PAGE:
Gardening Articles: Edibles :: Vegetables

Cabbage Family Greens (page 2 of 2)

by National Gardening Association Editors

Kale

Kale used to be more popular in our country. Before the days of trucking lettuce thousands of miles to market, local growers provided some of the big Eastern city markets with fall, winter and early spring kale. It helped fill the need for fresh, nutritious greens.

Now kale is making a comeback. Kale is one of the very best greens if you're shopping for high vitamin and mineral content. It's sometimes called the "wonder crop" because its vitamin A and C content is so high. Kale even outranks orange juice in the vitamin C department. It is also loaded with cancer fighting chemicals.

Good taste goes hand in hand with its nutritional excellence. The leaves are tender and sweet tasting when harvested at the right time, which is after a couple of hard frosts in the fall. The leaves develop a tanginess that's hard to match. Don't stop harvesting when snow comes. The plants stay green and tasty - all you have to do is dig through the snow to get them.

Another peak harvesting period for kale is when the snow melts in the spring and the plants start growing again. The leaves are delicious raw, or you can cook them and use them like spinach.

Kale isn't a fussy plant. It simply needs well-fertilized, moist soil to get started. But like most cabbage family greens, after it comes up, you have to make sure it has enough moisture and you must thin the crop.

Kale doesn't like very hot weather - it's strictly a cool-season green.

For spring crops, plant as early as four to six weeks before the last frost. Plant again about 10 weeks before the expected date of the first fall frost for a late harvest. In the South you can plant kale later in the fall and enjoy fresh greens through the mild winter into spring.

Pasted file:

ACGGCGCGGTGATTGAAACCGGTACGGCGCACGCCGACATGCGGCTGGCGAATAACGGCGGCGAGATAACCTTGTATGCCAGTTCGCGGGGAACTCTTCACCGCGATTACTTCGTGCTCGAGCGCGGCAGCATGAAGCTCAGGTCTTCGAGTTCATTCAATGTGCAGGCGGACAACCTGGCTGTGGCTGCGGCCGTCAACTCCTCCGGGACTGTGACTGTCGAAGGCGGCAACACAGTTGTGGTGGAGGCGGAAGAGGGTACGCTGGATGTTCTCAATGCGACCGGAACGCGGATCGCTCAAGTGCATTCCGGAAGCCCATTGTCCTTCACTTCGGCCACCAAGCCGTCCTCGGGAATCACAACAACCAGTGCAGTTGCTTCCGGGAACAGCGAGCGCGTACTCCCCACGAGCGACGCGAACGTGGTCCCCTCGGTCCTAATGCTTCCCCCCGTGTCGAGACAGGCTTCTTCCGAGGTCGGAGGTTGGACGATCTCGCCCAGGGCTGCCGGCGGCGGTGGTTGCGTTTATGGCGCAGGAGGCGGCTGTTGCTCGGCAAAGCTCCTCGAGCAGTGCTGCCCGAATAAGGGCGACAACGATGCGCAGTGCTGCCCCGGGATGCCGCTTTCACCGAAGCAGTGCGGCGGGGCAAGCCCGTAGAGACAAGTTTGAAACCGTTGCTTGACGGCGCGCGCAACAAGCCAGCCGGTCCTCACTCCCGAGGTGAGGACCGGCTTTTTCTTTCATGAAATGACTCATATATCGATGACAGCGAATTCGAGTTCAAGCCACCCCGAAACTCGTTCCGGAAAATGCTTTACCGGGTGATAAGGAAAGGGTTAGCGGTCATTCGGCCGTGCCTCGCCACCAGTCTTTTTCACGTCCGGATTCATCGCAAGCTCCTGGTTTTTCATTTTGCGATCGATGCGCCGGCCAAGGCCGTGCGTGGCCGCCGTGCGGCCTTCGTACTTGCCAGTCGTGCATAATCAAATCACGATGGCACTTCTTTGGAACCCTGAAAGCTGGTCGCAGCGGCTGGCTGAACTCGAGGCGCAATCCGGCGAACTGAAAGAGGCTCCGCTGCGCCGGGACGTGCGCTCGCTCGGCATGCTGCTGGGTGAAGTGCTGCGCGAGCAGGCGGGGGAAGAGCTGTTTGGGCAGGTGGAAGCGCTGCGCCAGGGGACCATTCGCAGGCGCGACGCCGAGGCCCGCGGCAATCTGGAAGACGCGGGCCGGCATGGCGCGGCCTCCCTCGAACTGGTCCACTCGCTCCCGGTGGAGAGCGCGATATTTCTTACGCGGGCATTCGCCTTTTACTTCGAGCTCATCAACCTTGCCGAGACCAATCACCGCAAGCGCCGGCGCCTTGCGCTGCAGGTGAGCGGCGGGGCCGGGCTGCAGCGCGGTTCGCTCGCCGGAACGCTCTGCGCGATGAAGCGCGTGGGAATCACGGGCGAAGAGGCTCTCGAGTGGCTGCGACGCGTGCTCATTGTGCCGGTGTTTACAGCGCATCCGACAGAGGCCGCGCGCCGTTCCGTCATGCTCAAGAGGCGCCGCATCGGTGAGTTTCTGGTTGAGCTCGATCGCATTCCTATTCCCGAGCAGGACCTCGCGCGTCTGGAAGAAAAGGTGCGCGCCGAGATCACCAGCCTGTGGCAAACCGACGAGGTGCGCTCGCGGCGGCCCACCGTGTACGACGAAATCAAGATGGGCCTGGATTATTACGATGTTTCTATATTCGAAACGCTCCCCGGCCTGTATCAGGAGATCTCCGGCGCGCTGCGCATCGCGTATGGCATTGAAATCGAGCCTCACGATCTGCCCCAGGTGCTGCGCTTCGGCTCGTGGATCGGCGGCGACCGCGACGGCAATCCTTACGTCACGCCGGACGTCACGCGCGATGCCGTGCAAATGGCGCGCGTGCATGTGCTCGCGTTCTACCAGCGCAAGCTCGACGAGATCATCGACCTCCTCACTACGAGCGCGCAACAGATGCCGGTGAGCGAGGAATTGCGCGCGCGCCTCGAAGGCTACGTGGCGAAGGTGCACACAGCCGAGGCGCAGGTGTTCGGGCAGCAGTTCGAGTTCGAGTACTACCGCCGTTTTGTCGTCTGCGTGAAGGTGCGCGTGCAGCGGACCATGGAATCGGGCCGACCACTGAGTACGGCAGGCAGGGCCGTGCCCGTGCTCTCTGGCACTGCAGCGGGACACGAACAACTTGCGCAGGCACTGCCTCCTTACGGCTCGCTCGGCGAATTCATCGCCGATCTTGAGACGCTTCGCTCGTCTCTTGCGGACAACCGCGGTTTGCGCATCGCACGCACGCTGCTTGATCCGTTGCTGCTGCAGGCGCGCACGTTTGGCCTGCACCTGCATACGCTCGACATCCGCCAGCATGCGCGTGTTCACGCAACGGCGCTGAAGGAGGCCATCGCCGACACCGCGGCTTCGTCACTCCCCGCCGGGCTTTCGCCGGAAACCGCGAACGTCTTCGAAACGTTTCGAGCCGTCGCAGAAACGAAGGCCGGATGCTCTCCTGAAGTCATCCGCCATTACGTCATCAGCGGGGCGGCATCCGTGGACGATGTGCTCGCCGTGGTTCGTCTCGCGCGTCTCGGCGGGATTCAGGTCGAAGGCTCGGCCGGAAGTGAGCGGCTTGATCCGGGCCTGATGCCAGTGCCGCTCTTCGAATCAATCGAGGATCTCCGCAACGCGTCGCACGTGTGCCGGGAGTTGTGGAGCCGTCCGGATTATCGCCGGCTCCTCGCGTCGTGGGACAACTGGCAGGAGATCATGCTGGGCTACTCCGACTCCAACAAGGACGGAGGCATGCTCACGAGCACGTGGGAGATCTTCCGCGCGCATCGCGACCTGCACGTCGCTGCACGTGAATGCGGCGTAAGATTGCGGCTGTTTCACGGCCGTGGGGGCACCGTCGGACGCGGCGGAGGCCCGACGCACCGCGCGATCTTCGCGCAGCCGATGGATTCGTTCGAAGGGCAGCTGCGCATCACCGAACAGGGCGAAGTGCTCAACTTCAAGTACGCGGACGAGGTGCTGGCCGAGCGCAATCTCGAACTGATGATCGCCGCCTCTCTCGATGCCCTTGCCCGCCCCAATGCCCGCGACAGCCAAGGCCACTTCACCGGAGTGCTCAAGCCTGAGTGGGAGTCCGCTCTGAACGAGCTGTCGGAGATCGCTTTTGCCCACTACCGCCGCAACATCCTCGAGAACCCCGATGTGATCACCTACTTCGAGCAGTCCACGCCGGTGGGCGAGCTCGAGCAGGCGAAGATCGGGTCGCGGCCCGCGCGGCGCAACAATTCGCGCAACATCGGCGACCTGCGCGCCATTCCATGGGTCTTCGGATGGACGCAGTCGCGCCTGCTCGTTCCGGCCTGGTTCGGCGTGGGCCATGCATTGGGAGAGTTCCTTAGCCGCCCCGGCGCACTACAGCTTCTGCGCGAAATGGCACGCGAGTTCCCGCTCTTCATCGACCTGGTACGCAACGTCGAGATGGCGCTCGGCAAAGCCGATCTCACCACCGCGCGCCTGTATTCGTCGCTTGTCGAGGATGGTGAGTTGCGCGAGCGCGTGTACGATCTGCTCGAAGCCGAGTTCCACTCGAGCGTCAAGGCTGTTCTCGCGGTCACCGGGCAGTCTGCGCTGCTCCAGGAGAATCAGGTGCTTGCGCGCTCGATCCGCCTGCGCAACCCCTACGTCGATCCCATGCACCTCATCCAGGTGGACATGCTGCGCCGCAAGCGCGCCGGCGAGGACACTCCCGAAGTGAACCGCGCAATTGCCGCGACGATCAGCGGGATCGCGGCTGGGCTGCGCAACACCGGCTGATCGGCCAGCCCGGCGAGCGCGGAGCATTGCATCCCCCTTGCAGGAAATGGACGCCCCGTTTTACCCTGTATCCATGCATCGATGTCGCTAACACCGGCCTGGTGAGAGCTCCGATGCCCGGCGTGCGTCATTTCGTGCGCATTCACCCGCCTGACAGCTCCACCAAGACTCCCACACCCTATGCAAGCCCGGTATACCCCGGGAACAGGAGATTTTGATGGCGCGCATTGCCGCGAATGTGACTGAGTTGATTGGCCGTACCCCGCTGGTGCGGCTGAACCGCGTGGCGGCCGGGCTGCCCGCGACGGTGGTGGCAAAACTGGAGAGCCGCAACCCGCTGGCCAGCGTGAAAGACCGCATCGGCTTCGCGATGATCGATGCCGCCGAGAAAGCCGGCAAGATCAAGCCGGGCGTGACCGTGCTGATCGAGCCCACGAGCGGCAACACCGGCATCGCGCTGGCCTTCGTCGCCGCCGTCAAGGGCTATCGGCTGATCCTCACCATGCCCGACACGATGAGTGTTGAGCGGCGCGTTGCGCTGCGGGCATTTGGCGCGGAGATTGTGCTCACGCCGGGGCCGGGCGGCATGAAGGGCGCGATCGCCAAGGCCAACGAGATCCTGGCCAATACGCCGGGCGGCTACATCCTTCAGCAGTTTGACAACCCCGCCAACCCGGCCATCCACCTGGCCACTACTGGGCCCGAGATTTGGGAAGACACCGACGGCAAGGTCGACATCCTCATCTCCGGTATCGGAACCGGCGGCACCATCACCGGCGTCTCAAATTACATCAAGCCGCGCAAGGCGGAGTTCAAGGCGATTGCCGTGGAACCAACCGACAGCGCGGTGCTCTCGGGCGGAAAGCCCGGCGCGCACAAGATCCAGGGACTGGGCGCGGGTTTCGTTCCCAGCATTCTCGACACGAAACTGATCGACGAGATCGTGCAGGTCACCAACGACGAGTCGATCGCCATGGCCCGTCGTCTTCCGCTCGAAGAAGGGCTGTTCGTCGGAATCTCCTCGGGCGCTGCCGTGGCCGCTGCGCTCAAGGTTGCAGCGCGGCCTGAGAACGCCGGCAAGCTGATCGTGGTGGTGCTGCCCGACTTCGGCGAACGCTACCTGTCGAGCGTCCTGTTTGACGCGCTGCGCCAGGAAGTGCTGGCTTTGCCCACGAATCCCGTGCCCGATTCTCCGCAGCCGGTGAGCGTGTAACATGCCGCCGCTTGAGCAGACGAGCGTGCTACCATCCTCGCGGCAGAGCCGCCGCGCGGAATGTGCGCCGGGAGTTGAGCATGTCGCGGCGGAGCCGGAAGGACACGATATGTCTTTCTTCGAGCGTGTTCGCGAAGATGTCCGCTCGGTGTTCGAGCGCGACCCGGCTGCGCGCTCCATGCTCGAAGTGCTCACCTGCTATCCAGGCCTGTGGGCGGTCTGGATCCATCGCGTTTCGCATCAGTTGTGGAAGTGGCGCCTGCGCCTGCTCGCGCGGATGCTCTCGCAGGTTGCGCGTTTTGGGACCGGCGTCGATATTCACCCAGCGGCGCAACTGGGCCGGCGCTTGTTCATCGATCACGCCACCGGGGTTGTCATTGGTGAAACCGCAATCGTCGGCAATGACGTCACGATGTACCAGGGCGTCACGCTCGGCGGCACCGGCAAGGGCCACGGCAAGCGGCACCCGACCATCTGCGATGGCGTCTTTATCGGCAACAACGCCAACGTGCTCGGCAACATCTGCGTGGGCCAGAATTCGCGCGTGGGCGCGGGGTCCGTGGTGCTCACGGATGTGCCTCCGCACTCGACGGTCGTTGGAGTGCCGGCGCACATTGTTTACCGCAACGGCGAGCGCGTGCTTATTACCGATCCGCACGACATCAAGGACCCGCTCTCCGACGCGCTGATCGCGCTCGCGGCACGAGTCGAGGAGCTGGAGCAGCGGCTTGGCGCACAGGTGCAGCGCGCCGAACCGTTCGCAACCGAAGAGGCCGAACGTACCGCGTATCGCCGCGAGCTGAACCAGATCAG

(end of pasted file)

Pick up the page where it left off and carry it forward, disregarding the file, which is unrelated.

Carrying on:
A few weeks after planting, thin the plants so they're six to eight inches apart. Later, harvest entire plants to put a little more distance between the remaining plants and give them room to grow.

Don't worry about mulching kale as winter approaches. While cold weather does kill some of the plants, most survive and put on good growth the following spring. Well-drained soil is more important: It will prevent the plants from rotting in the early spring. Overwintered kale tastes good until the plants bolt with warm weather.

'Russian Red' and 'Blue Curled Scotch Vates' kale are the two common varieties. 'Russian Red' has a colorful red stem and red-tinged leaves, however, many people think that 'Blue Curled Scotch Vates' is the best-tasting variety. It also makes a nice houseplant in winter. Dig a couple plants up each fall, pot them and place them near a south-facing window. The plants lose some color, but the intricate shapes of the curled leaves are quite pleasing.

You might also try planting flowering ornamental varieties of kale, such as 'Red Peacock' and 'Tokyo Hybrid'. Their curly, green and maroon leaves are beautiful at the edge of the garden, and they also can be potted and brought indoors for the winter.

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